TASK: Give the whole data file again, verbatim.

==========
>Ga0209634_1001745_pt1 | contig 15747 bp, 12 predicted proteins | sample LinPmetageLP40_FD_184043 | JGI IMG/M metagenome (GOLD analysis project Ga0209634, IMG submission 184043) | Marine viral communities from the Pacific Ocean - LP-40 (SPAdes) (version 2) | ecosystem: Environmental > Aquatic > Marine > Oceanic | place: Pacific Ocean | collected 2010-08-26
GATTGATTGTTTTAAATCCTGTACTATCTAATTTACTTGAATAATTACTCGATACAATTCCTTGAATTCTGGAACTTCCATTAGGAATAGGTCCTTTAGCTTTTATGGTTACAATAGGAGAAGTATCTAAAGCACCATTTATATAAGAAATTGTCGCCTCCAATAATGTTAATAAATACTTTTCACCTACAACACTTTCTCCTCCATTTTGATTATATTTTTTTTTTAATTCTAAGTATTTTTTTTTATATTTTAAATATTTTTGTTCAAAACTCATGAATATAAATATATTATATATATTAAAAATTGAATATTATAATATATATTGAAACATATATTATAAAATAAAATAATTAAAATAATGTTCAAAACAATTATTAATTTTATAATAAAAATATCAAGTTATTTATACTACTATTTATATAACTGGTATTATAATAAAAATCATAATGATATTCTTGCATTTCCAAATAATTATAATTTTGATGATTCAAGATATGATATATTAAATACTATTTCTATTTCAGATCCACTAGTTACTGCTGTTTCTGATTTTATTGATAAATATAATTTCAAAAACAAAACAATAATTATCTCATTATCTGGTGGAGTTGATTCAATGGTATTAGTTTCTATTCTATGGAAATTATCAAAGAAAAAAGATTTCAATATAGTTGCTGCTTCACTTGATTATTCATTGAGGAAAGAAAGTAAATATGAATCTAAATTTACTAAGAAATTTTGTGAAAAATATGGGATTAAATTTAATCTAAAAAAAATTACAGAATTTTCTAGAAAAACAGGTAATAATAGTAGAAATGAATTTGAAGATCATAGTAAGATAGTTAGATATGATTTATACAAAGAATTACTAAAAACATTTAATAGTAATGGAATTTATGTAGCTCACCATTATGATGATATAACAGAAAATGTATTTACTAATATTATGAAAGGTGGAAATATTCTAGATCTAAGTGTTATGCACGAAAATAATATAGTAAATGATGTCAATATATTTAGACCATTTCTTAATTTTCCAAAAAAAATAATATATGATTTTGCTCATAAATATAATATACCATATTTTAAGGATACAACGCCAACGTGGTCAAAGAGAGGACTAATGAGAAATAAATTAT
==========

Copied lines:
>Ga0209634_1001745_pt1 | contig 15747 bp, 12 predicted proteins | sample LinPmetageLP40_FD_184043 | JGI IMG/M metagenome (GOLD analysis project Ga0209634, IMG submission 184043) | Marine viral communities from the Pacific Ocean - LP-40 (SPAdes) (version 2) | ecosystem: Environmental > Aquatic > Marine > Oceanic | place: Pacific Ocean | collected 2010-08-26
GATTGATTGTTTTAAATCCTGTACTATCTAATTTACTTGAATAATTACTCGATACAATTCCTTGAATTCTGGAACTTCCATTAGGAATAGGTCCTTTAGCTTTTATGGTTACAATAGGAGAAGTATCTAAAGCACCATTTATATAAGAAATTGTCGCCTCCAATAATGTTAATAAATACTTTTCACCTACAACACTTTCTCCTCCATTTTGATTATATTTTTTTTTTAATTCTAAGTATTTTTTTTTATATTTTAAATATTTTTGTTCAAAACTCATGAATATAAATATATTATATATATTAAAAATTGAATATTATAATATATATTGAAACATATATTATAAAATAAAATAATTAAAATAATGTTCAAAACAATTATTAATTTTATAATAAAAATATCAAGTTATTTATACTACTATTTATATAACTGGTATTATAATAAAAATCATAATGATATTCTTGCATTTCCAAATAATTATAATTTTGATGATTCAAGATATGATATATTAAATACTATTTCTATTTCAGATCCACTAGTTACTGCTGTTTCTGATTTTATTGATAAATATAATTTCAAAAACAAAACAATAATTATCTCATTATCTGGTGGAGTTGATTCAATGGTATTAGTTTCTATTCTATGGAAATTATCAAAGAAAAAAGATTTCAATATAGTTGCTGCTTCACTTGATTATTCATTGAGGAAAGAAAGTAAATATGAATCTAAATTTACTAAGAAATTTTGTGAAAAATATGGGATTAAATTTAATCTAAAAAAAATTACAGAATTTTCTAGAAAAACAGGTAATAATAGTAGAAATGAATTTGAAGATCATAGTAAGATAGTTAGATATGATTTATACAAAGAATTACTAAAAACATTTAATAGTAATGGAATTTATGTAGCTCACCATTATGATGATATAACAGAAAATGTATTTACTAATATTATGAAAGGTGGAAATATTCTAGATCTAAGTGTTATGCACGAAAATAATATAGTAAATGATGTCAATATATTTAGACCATTTCTTAATTTTCCAAAAAAAATAATATATGATTTTGCTCATAAATATAATATACCATATTTTAAGGATACAACGCCAACGTGGTCAAAGAGAGGACTAATGAGAAATAAATTAT